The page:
Kenneth Cohen

Truth and Peace

It is a well known principle in Judaism that in order to achieve Shalom, peace, there must be Emet, truth alongside it. This is a true on a national level, but especially true on a personal level.

It is necessary that one must distance himself from all types of falsehood. This a verse in the Torah that verifies this with the words, מדבר שקר תרחק, urging every Jew to stay away from lies.

King Solomon made this point numerous times in the Book of Mishlei. He made it clear that Hashem, Himself, despises lies and falsehood. He said that he would forfeit great wealth rather than accept such dishonesty and deception.

Courage is required to be prepared to admit that specific individuals who have been a part of our lives, are not what they pretend to be. This can even include relatives that try to pass themselves off as loyal and caring, when it is not truthful. These are the most difficult situations when we realize that the best thing for us is to cut off ties with the insincere, that really want to harm us.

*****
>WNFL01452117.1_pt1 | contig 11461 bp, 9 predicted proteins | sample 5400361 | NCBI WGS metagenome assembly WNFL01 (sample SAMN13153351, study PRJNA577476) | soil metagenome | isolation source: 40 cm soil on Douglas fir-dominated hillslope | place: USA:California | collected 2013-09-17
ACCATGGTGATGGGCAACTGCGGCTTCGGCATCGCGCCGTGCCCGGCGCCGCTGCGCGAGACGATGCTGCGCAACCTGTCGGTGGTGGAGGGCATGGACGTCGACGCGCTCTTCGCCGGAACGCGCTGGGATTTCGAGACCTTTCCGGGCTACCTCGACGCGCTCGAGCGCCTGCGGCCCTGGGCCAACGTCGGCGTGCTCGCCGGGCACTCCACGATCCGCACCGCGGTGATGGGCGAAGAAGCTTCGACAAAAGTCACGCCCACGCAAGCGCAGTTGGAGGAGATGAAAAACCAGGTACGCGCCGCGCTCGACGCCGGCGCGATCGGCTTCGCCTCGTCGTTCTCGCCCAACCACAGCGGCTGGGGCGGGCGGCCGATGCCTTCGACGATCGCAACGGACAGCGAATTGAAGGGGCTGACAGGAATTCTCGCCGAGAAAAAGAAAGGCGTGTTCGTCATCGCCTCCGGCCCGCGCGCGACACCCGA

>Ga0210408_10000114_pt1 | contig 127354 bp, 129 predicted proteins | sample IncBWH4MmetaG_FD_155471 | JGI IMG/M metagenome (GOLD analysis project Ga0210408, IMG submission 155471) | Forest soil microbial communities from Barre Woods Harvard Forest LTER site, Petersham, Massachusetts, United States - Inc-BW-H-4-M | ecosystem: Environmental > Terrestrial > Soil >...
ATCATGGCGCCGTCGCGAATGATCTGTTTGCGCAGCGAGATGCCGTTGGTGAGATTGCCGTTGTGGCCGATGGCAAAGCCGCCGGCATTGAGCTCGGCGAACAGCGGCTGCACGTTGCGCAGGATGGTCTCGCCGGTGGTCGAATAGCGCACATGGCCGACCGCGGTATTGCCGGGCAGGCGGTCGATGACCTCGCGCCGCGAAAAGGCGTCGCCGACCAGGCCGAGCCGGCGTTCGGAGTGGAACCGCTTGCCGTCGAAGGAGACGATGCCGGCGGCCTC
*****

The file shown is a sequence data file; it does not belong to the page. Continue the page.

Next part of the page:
There are even morning prayers where we ask for Divine help that we succeed in being able to stay far away from bad people, bad neighbors and bad friends.
Looking at truthfulness may not be easy, but it will ultimately lead to real peace. Honesty is the best policy, and through it, we will be able to attach ourselves to holiness and all that is good in the world.

About the Author
Rabbi Cohen has been a Torah instructor at Machon Meir, Jerusalem, for over twenty years while also teaching a Talmud class in the Shtieblach of Old Katamon. Before coming to Israel, he was the founding rabbi of Young Israel of Century City, Los Angeles. He recently published a series of Hebrew language-learning apps, which are available at